Fisheries bosses have called for urgent support after new figures laid bare the crisis facing the Scottish salmon industry, even before the coronavirus pandemic hit.
Scottish Government figures released on Wednesday show the country’s wild salmon and sea trout populations remain critically small, with the 2019 catch only marginally better than the previous year’s historic low.
According to the data, 47,515 Atlantic salmon and 16,899 sea trout were caught in 2019 – the fourth and third lowest catches respectively since records began in 1952.
The announcement comes as the fisheries management sector is struggling due to the Covid-19 pandemic.
Tay District Salmon Fisheries Board (TDFSB) has been forced to furlough staff members.
A spokesperson for the board said: “The low salmon numbers combined with the Covid-19 situation have caused a major problem for our proprietors and anglers alike.”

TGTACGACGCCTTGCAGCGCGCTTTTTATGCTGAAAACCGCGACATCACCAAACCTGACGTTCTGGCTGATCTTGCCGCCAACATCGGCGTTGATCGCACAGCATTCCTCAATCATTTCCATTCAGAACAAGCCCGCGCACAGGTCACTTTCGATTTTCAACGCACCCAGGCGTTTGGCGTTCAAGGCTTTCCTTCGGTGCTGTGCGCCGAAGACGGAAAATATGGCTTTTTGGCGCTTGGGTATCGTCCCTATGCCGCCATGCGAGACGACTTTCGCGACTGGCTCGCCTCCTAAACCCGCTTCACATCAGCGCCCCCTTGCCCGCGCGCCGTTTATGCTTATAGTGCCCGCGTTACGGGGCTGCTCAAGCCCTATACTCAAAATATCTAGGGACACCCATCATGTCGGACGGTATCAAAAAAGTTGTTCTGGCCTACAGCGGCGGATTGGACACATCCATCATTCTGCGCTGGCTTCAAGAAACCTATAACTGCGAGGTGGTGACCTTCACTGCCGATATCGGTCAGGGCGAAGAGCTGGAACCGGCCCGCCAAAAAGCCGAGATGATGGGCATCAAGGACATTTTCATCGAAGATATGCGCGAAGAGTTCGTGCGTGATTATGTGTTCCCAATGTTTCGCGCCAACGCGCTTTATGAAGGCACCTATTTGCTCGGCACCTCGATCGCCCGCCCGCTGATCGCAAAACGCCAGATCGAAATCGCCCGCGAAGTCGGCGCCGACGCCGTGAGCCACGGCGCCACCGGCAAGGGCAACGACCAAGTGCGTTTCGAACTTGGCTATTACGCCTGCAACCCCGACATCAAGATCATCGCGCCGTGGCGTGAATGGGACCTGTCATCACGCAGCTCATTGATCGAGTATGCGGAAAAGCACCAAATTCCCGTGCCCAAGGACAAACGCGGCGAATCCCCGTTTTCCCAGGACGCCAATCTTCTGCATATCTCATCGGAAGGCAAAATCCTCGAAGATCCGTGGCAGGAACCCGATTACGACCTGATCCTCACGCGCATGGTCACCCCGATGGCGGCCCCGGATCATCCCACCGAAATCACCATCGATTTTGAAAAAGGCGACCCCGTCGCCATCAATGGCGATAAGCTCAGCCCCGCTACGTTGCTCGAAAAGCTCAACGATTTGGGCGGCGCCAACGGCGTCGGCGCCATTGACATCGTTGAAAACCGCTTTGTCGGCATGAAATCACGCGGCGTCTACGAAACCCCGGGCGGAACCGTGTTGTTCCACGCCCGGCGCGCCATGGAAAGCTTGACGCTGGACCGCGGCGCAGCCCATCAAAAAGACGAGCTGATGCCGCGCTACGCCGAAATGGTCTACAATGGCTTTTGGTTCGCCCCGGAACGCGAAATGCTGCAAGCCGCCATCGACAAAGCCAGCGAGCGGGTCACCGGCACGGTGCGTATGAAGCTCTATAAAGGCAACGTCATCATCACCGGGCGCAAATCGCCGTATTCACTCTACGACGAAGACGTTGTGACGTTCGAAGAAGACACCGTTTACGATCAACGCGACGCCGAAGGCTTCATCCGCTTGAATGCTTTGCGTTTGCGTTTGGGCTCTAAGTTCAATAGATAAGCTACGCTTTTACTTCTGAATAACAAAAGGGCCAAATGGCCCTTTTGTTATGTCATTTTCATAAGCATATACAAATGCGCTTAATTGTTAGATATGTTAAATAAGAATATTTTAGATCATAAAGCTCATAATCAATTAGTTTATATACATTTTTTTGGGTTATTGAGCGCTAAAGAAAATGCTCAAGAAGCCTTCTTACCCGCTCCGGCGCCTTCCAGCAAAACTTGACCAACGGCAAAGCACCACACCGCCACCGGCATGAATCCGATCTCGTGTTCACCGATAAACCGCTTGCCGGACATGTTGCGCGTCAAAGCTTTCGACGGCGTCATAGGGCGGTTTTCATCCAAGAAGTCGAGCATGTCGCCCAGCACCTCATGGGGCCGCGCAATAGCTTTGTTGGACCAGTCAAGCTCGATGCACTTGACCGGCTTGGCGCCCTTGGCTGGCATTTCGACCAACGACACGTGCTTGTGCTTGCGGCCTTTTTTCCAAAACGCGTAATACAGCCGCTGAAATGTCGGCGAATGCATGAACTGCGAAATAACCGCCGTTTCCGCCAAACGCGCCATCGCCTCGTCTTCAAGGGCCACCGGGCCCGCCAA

Fisheries Management Scotland wants more support for the sector as it continues to carry out conservation and management work.
Dr Alan Wells, chief executive of Fisheries Management Scotland, said: “Salmon catches in Scotland remain at historic low levels, and there is now a collective recognition that this iconic species is in crisis.
“Despite the immense challenges posed by COVID-19, Fisheries Management Scotland and our members are continuing to operate to ensure that everything that can be done is being done to save Scotland’s iconic salmon and sea trout populations. But income to fisheries across Scotland is currently non-existent which is having a serious impact on our ability to fund crucial fisheries conservation and management work.
“Our immediate and pressing short-term priority is to ensure that existing COVID-19 financial support is accessible to the fisheries management sector and that new forms of support are made available in the critical situation where existing schemes don’t apply.”
In December TDSFB put it to its members that all salmon caught in the River Tay in 2020 should be returned.
In a vote, 52% of landowners supported the idea of a 100% catch and release enforcement for a limited number of years. However, the board did not pursue the matter as members felt they did not have a strong enough mandate.